Yorkshire’s 260-4 after choosing to bat beat the previous best of 254-3 by Gloucestershire against Middlesex at Uxbridge in 2011, and it helped Yorkshire to a 124-run win over Northants that kept alive their hopes of reaching the quarter-finals.
It was the joint second-highest T20 total in the world, equalling Sri Lanka’s 260-6 against Kenya at Johannesburg in 2007, and behind only Australia’s 263-3 against Sri Lanka at Pallekele in 2016 and Royal Challengers Bangalore’s 263-5 against Pune Warriors at Bengaluru in 2013.
Lyth’s 161 from 73 balls with 20 fours and seven sixes beat the previous highest T20 innings in England of 158 not out by Brendon McCullum for Warwickshire against Derbyshire at Edgbaston in 2015.
It was the third-highest individual T20 innings in the world behind Chris Gayle’s 175 for Royal Challengers Bangalore in their world record-equalling total, and Hamilton Masakadza’s 162 not out for Mountaineers against Eagles at Bulawayo in 2016.
It also sailed past Yorkshire’s previous best of 118 by David Willey against Worcestershire at Headingley earlier this year, a match in which the club achieved their previous highest T20 score of 233-6.
Just before we end with the outrageous statistics, former Yorkshire pace bowler Ben Sanderson’s figures of 0-77 from four overs were the second-most expensive in T20 history behind Sarmad Anwar’s 0-81 for Sialkot Stallions against Lahore Lions at Faisalabad in 2011.
Perhaps the most outrageous statistic of all, however, given the mayhem that unfolded before a crowd of 7,480, is that Yorkshire are not mathematically certain of qualifying for the last-eight of a competition which, on this evidence, they are good enough to cruise.
Although victory shot them up from fifth place to second, all eyes will be on Derby, Northampton, Nottingham and Manchester tonight, where the other eight counties are in action on the last night of North Group competition.
Despite saving their best for last, Yorkshire must hope that other results go their way, although the fact that they possess a significantly superior net run-rate to other teams – the tie-breaker should sides finish level on points – is potentially important.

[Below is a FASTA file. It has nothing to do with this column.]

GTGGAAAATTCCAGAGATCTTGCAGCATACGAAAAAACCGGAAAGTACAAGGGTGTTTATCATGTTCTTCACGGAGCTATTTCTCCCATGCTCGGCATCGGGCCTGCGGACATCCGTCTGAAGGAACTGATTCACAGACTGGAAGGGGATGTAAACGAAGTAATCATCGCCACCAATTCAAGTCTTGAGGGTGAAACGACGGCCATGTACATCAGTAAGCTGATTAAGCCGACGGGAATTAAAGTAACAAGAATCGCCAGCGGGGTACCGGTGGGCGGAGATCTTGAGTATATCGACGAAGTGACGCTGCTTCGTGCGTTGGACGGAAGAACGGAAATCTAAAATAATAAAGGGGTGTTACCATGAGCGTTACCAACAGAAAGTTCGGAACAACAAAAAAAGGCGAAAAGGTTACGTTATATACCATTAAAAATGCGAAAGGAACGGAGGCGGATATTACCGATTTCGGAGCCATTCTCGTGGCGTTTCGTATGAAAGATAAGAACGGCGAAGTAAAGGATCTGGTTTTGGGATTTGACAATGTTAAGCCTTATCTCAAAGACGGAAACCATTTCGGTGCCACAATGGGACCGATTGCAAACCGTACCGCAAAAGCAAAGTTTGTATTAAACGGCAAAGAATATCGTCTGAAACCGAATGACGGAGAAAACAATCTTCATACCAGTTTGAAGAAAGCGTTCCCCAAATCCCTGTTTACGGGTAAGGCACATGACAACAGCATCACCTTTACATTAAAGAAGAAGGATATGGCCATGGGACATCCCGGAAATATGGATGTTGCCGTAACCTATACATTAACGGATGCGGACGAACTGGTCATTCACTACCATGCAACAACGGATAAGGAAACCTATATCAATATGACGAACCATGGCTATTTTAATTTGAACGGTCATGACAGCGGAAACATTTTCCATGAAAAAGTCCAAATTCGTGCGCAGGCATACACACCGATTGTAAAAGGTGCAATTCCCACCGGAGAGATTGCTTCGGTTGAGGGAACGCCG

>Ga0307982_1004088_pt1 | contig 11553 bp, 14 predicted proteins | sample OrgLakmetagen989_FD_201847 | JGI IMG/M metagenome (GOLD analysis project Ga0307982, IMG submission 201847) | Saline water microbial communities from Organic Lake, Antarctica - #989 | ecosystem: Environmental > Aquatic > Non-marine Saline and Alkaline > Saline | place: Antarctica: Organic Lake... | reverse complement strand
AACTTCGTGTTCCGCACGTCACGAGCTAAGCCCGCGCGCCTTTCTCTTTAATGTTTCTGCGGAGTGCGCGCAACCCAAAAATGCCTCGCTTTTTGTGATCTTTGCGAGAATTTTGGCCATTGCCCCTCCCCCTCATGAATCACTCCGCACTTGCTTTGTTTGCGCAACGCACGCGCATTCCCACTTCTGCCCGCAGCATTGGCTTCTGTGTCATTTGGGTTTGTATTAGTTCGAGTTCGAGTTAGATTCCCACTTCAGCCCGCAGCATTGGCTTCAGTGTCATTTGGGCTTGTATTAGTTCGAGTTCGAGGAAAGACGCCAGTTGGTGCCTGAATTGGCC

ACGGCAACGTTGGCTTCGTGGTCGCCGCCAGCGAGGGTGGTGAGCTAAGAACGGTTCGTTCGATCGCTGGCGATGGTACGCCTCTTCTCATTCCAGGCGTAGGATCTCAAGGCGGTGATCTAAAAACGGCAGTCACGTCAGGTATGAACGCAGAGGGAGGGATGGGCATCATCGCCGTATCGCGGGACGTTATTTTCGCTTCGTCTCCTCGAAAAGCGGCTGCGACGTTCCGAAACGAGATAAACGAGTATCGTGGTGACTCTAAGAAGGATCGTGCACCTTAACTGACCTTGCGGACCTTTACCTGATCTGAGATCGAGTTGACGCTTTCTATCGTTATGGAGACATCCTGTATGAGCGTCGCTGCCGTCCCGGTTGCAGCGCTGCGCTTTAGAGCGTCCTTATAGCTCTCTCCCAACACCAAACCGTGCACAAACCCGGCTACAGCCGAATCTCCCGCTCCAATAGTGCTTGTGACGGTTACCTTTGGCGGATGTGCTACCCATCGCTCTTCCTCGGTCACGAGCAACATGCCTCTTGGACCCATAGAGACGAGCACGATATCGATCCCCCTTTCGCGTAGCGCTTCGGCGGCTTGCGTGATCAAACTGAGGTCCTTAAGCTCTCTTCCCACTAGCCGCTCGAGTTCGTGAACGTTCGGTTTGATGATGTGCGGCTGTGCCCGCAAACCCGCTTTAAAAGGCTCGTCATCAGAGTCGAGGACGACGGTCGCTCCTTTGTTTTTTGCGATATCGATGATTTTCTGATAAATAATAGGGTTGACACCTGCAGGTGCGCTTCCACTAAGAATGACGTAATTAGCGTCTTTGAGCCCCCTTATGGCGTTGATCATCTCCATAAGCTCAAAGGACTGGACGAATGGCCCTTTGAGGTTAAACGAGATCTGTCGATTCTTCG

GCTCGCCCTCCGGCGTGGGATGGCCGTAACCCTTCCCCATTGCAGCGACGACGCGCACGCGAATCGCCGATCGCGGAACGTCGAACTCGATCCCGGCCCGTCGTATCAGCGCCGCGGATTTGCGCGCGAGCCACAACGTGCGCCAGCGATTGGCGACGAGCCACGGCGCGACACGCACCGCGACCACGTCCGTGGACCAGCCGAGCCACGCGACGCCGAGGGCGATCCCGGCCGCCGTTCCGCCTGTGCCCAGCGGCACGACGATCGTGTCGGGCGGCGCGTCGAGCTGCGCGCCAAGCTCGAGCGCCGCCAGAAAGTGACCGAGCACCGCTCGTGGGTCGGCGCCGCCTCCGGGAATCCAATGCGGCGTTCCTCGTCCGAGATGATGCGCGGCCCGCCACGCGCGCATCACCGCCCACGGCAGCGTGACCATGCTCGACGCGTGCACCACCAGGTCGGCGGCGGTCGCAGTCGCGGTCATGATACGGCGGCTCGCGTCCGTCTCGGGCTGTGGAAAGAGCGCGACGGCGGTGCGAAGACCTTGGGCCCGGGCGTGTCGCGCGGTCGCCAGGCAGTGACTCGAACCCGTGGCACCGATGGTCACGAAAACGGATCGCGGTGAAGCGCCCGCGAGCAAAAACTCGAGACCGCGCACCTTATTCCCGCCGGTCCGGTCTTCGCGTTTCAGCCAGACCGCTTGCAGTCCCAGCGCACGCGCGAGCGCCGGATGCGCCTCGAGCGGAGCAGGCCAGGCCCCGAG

As ever, the permutations are complex, but it would be in some ways astonishing if Yorkshire do not advance.
If this was indeed their valedictory performance, what a way to sign off.
Tim Bresnan, who had been captaining the side prior to the return from injury last night of Gary Ballance, had talked of the team possibly threatening a total of 240 this summer.
Anyone inclined to perceive that as wildly optimistic might now conclude that it was grossly pessimistic, although no one, of course, could have foreseen what would unfold here.
The swashbuckling Lyth was simply sensational. From the moment that he pulled the last ball of the first over from Sanderson for six over mid-wicket, to the moment that he holed out on the long-on boundary off the fourth delivery of the final over, Lyth played every shot in the book as he tore apart the defending champions.
The game began in a blizzard of boundaries as Lyth and opening partner Tom Kohler-Cadmore raised 80 runs in the six-over powerplay.
Lyth went to his fifth score of fifty in this year’s competition from 21 balls with seven fours and three sixes, and the openers had added 127 inside 10 overs when Kohler-Cadmore picked out cover after striking 41 from 24 balls with four sixes and two fours.
Lyth and Willey then shared 124 in nine overs as sixes and fours continued to rain, Lyth going to his hundred from 50 balls with 13 fours and four sixes.
Yorkshire were 249-1 after 18 overs, needing 15 more for the world record score, but they ran out of steam at the end.
Willey was caught on the long-on boundary, having hit 40 from 22 balls with three fours and two sixes, and Bresnan was bowled for a duck moments before Lyth also fell.
Such was Yorkshire’s firepower, they did not need the services of Sarfaraz Ahmed, who was making his final appearance before returning home for a Pakistan training camp.
Northants began menacingly in reply; at 85-1, they were five runs better off than Yorkshire at the end of the powerplay.
But Azeem Rafiq quashed any notion of a freakish chase, the off-spinner returning a career-best 5-19 from four overs, Yorkshire’s third-best T20 analysis, in a brilliant performance.
Only opener Richard Levi (65 from 32 balls with seven fours and four sixes) threatened a heist, Rafiq having him held on the long-on rope.
Adil Rashid chipped in with three wickets and Steve Patterson two as Yorkshire also achieved their biggest T20 victory by a runs margin.